Versailles Palace and Gardens

Continuing my Spring Break in France series of posts…

There’s something to be said for being a French monarch.  Sure you’re the last one holding the debt your head gets chopped off, but on the bright side you get to live here!

I came out to Versailles on the train from Paris that swiftly takes you out of the city and deposits you a five minute walk away from the palace, which is just enough space for touts to warn you that you should sign up for their tours to avoid the lines.  They do this all over Europe at the main sites (such as the Vatican Museum) but I knew from my prior European romps to not pay attention in March- I’m sure it’s terrible in summertime, but how many people do you see around me in this picture?  That’s right, enough to sort out tickets and the audio guides in five minutes!

The thing about Versailles is it has played such a huge role in the history of the world that it’s hard to say something incredibly unique.  After all, it’s big.  It’s ostentatious.  It’s a place filled with so many details both in decor and history that you get overwhelmed trying to take it all in.

Take this room, the famous Hall of Mirrors, which was originally a ballroom but then took on a scattering of functions such as the signing of the Treaty of Versailles.  Not only are we talking about a room literally fit for kings, we’re talking about the one where World War II and the fate of the world was set in motion!

The view from the second floor of the king’s private chapel, which only he and his family would use.  If you were lucky and a favored courtier you might be permitted to hide up here on a second floor side balcony.

What I really liked about this chapel was a picture of a photo exhibit currently going on at Versailles which was showing important moments since the palace has been a museum. (Which, it’s curious to think, it has been much longer than it was ever a palace.) This picture took place towards the end of World War II and showed American G.I. soldiers who had liberated the palace.  What I loved about it so much was the expressions on their faces that was a mixture of amazement and awe, as the bunch of boys off the farm clearly hadn’t even considered that there might be places in the world such as this.  But there are, and the amazement of the modern age is we are all allowed to see them.  As long as you have about 20 Euro that is.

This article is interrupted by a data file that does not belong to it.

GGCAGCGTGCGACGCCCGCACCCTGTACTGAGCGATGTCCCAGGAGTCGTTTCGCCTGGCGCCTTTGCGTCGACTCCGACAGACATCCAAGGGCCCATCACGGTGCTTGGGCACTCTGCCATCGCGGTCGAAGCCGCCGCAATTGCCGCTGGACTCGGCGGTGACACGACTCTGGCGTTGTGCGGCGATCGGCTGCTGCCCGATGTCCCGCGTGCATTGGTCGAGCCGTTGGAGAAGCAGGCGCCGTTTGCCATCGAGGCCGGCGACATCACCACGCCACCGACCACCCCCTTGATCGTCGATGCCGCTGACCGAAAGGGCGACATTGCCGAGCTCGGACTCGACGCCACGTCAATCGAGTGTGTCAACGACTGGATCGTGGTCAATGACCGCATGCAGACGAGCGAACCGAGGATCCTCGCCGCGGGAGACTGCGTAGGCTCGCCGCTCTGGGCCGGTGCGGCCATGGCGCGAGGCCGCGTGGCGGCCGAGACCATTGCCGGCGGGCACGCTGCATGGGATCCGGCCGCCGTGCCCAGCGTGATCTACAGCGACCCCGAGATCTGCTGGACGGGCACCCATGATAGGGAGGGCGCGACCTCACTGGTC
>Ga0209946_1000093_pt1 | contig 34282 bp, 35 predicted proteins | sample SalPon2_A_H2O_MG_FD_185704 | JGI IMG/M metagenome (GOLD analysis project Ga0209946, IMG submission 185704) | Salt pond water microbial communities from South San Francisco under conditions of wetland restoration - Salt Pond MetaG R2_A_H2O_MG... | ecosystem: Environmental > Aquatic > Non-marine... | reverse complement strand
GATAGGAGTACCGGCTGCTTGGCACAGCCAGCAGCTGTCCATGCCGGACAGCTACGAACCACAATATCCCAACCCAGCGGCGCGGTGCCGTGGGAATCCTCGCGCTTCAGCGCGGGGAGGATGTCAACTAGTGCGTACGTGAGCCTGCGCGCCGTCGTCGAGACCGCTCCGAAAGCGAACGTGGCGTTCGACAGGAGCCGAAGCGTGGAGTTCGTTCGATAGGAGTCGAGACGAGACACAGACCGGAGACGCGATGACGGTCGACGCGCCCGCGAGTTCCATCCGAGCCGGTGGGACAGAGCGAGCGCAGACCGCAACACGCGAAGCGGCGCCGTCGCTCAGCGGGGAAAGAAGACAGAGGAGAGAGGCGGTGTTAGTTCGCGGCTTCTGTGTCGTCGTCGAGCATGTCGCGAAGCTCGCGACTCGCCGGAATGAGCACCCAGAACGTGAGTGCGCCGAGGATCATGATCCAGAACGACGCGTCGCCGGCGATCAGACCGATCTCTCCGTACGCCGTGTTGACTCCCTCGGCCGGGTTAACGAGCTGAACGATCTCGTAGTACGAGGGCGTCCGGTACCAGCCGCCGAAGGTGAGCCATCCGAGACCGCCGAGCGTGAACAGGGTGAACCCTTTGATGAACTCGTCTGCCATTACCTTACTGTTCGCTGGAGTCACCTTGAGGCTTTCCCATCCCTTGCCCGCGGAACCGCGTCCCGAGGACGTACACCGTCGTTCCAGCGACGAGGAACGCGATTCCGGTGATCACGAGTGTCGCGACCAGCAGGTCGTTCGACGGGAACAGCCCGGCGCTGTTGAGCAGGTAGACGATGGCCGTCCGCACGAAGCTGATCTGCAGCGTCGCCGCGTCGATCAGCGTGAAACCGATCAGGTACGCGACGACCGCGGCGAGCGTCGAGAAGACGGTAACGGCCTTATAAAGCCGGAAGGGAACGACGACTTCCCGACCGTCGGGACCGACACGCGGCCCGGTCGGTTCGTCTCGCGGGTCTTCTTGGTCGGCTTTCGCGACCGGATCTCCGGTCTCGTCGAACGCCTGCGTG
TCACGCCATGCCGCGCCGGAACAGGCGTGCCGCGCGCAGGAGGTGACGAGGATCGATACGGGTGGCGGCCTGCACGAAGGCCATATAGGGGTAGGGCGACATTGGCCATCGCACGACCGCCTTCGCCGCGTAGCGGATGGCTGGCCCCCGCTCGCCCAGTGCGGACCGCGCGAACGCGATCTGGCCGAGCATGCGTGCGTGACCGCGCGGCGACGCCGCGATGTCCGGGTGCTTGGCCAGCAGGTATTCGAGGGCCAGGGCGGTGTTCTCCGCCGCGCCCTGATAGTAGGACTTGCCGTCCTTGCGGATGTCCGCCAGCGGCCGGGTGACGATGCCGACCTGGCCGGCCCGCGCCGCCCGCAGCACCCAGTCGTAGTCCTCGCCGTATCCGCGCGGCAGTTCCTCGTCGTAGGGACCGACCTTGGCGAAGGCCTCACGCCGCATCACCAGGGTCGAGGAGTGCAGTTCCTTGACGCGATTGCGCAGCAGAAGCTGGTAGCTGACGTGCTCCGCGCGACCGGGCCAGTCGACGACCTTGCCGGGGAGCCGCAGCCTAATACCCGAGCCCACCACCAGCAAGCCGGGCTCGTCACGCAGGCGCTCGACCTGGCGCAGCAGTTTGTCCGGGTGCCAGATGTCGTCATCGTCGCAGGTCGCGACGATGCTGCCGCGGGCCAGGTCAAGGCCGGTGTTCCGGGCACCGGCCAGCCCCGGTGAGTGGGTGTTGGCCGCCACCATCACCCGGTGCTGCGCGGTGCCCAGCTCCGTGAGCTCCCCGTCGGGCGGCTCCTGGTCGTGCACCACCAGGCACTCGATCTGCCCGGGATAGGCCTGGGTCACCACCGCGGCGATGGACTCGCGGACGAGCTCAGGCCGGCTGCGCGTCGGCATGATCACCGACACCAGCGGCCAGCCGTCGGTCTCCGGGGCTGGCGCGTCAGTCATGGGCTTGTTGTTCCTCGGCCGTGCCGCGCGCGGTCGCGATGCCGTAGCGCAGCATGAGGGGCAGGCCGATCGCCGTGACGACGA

Now I may get carried away by history sometimes, but forgive me as it’s kind of hard.  For example, can you imagine the absolute horror of Marie-Antoinette if someone had told her that in the future thousands of commoners would be filing into her royal bedchamber and it would be exposed for all the world to see?  And about half of them would have nothing more interesting to say then “hey Annette, look at that fancy wallpaper!  Doesn’t it look like that stuff your great and Gertrude wanted to hang in her second bathroom?” The horror!

Plus really now, the wallpaper isn’t the most interesting thing in this room anyway.  You know what is?  It’s that little door in the lower left of the jewel cabinet that looks completely hidden when closed: Marie-Antoinette escaped from the Parisian mob calling for her blood through the secret passageway it connects to during the French Revolution of 1789.

It took a few hours to get through everything in the palace, but I headed out afterwards into the garden to explore a little.  The grounds of Versailles are huge- it would take more than one hour to walk from one side to the other easily- and they’re also free so the locals make good use of what is essentially a giant park as well.  Makes me wish I had the former grounds of a palace to go biking and jogging in!

Also, it should be noted that the trivia fact of the day is the reason aristocracy trimmed their bushes so precisely like in the picture above is because it was supposed to symbolize their triumph over nature.  Something to think about next time you trim the hedgerow!  No word on how that triumph over nature thing worked out when it came to the physics of sharp slicing blades though.

There’s a fair bit of the grounds itself to see- I ended up doing a bit of geocaching as it was a perfect for it- but the best thing about the grounds of Versailles this time of year were the snowdrops.  Thousands upon thousands of snowdrops blanketing the ground and covering everything in sight.  I was in love, and can’t imagine the forests are half as pretty in summertime!

After that, footsore but happy about how the day was turning out, I headed back to the station for the ride back to Paris.  Feeling plenty hungry too, and sat down for a dinner which I’ll detail later!

2 responses to “Versailles Palace and Gardens

  1. Thanks for the revisit to Versailles. I went as a kid at 8 years old and still remember just being overwhelmed by its opulence. Love the humor in this piece too. Europeans are generally spoiled when it comes to being able to exercise through palace gardens or castles.

    • Hi Suzy, thanks! I don’t think I mentioned it in the post but I was actually lucky enough to visit Versailles when I was 12 years old- my most vivid memory from that age was actually the “death march” from walking from the far side of the grounds to the palace, but this happened a few times on that trip and I was slightly dramatic as a kid. 😉

      Cheers
      -Y

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